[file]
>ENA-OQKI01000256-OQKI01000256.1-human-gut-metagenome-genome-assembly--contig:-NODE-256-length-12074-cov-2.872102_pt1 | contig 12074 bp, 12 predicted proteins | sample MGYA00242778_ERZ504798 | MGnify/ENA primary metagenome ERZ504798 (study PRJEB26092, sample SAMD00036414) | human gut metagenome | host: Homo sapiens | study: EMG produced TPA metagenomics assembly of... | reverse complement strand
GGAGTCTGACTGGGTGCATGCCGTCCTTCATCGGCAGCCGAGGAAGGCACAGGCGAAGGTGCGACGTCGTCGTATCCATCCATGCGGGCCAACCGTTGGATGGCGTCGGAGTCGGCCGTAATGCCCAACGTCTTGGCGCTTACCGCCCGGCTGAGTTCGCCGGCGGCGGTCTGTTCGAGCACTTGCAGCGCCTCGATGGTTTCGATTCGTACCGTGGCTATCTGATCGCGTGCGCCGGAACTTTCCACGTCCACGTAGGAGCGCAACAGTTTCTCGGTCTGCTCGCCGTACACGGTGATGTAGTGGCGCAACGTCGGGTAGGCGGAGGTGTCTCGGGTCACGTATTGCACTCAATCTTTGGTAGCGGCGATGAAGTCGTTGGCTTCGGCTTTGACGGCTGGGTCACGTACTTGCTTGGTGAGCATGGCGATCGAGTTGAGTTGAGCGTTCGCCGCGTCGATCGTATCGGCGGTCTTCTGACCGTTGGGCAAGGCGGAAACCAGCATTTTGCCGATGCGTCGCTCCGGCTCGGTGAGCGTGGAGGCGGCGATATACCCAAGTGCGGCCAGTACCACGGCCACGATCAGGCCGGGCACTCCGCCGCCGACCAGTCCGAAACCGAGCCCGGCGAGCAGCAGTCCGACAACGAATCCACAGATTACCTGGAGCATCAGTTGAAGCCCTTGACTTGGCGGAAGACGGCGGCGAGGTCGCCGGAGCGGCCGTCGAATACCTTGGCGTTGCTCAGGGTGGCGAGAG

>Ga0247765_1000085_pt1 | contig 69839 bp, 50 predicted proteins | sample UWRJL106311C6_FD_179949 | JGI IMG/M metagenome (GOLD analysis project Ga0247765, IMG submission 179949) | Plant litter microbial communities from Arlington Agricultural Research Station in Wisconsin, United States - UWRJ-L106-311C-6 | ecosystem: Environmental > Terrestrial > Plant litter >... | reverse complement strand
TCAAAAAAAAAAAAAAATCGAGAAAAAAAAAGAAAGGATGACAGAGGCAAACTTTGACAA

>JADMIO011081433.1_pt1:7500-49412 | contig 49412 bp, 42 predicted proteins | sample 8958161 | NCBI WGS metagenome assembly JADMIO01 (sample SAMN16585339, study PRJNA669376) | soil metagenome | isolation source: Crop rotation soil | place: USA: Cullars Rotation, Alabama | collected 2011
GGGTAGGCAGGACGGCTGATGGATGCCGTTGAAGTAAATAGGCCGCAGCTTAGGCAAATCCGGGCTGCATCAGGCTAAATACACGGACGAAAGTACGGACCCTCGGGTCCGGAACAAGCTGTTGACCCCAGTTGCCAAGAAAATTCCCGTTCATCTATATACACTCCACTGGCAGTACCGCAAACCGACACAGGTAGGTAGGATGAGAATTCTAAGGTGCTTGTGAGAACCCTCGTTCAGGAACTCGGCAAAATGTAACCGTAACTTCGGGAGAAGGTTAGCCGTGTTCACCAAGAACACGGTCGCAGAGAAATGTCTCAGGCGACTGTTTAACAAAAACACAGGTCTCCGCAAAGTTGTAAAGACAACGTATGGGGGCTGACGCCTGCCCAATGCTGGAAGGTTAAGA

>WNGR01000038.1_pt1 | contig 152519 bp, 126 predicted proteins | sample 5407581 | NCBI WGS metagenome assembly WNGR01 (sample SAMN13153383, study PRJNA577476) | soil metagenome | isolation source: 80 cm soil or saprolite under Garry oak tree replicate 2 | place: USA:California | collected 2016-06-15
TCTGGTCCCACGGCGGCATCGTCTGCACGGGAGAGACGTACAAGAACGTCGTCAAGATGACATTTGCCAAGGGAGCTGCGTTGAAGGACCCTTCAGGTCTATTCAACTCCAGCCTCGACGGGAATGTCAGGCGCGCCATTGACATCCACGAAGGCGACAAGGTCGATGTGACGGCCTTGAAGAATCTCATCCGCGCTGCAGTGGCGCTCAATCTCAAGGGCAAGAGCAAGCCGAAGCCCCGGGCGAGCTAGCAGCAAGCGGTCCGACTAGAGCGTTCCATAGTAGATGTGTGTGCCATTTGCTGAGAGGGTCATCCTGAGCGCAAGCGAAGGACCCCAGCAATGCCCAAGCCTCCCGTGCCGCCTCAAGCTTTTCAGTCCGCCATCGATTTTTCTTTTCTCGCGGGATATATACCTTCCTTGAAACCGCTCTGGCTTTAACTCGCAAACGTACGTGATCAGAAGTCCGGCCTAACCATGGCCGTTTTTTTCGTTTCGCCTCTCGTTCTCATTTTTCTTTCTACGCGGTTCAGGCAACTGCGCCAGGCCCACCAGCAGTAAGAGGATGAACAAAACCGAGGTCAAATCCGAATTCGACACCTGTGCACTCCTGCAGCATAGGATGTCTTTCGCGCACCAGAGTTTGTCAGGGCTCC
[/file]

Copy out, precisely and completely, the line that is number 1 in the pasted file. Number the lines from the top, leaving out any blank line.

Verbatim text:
>ENA-OQKI01000256-OQKI01000256.1-human-gut-metagenome-genome-assembly--contig:-NODE-256-length-12074-cov-2.872102_pt1 | contig 12074 bp, 12 predicted proteins | sample MGYA00242778_ERZ504798 | MGnify/ENA primary metagenome ERZ504798 (study PRJEB26092, sample SAMD00036414) | human gut metagenome | host: Homo sapiens | study: EMG produced TPA metagenomics assembly of... | reverse complement strand